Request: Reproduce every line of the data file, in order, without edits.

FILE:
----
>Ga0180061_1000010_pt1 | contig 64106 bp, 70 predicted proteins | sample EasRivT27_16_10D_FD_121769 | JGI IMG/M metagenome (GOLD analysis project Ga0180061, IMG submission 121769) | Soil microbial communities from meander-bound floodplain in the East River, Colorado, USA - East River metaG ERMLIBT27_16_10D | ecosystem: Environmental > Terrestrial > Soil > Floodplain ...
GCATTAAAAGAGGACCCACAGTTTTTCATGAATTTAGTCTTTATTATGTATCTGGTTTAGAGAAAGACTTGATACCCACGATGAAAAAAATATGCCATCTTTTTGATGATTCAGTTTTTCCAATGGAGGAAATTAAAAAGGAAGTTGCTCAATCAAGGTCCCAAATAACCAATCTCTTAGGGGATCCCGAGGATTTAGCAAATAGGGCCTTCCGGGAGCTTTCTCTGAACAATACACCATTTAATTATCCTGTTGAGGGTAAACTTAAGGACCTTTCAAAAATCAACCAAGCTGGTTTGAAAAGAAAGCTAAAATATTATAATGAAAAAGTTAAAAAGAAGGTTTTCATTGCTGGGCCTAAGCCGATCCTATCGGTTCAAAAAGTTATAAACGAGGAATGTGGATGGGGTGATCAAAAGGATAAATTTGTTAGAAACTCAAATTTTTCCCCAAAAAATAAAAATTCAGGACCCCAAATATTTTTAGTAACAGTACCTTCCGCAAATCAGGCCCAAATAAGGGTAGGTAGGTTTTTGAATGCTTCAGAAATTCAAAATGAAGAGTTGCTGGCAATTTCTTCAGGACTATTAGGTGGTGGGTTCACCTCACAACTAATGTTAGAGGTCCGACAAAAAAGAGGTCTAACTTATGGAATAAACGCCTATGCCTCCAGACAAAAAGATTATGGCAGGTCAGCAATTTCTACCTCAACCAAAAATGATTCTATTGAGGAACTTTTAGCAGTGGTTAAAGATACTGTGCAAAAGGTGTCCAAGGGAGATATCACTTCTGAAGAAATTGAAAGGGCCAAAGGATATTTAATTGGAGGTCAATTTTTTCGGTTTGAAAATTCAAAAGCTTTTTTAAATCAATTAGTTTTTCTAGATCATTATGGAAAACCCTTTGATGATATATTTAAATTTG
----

>Ga0180061_1000010_pt1 | contig 64106 bp, 70 predicted proteins | sample EasRivT27_16_10D_FD_121769 | JGI IMG/M metagenome (GOLD analysis project Ga0180061, IMG submission 121769) | Soil microbial communities from meander-bound floodplain in the East River, Colorado, USA - East River metaG ERMLIBT27_16_10D | ecosystem: Environmental > Terrestrial > Soil > Floodplain ...
GCATTAAAAGAGGACCCACAGTTTTTCATGAATTTAGTCTTTATTATGTATCTGGTTTAGAGAAAGACTTGATACCCACGATGAAAAAAATATGCCATCTTTTTGATGATTCAGTTTTTCCAATGGAGGAAATTAAAAAGGAAGTTGCTCAATCAAGGTCCCAAATAACCAATCTCTTAGGGGATCCCGAGGATTTAGCAAATAGGGCCTTCCGGGAGCTTTCTCTGAACAATACACCATTTAATTATCCTGTTGAGGGTAAACTTAAGGACCTTTCAAAAATCAACCAAGCTGGTTTGAAAAGAAAGCTAAAATATTATAATGAAAAAGTTAAAAAGAAGGTTTTCATTGCTGGGCCTAAGCCGATCCTATCGGTTCAAAAAGTTATAAACGAGGAATGTGGATGGGGTGATCAAAAGGATAAATTTGTTAGAAACTCAAATTTTTCCCCAAAAAATAAAAATTCAGGACCCCAAATATTTTTAGTAACAGTACCTTCCGCAAATCAGGCCCAAATAAGGGTAGGTAGGTTTTTGAATGCTTCAGAAATTCAAAATGAAGAGTTGCTGGCAATTTCTTCAGGACTATTAGGTGGTGGGTTCACCTCACAACTAATGTTAGAGGTCCGACAAAAAAGAGGTCTAACTTATGGAATAAACGCCTATGCCTCCAGACAAAAAGATTATGGCAGGTCAGCAATTTCTACCTCAACCAAAAATGATTCTATTGAGGAACTTTTAGCAGTGGTTAAAGATACTGTGCAAAAGGTGTCCAAGGGAGATATCACTTCTGAAGAAATTGAAAGGGCCAAAGGATATTTAATTGGAGGTCAATTTTTTCGGTTTGAAAATTCAAAAGCTTTTTTAAATCAATTAGTTTTTCTAGATCATTATGGAAAACCCTTTGATGATATATTTAAATTTG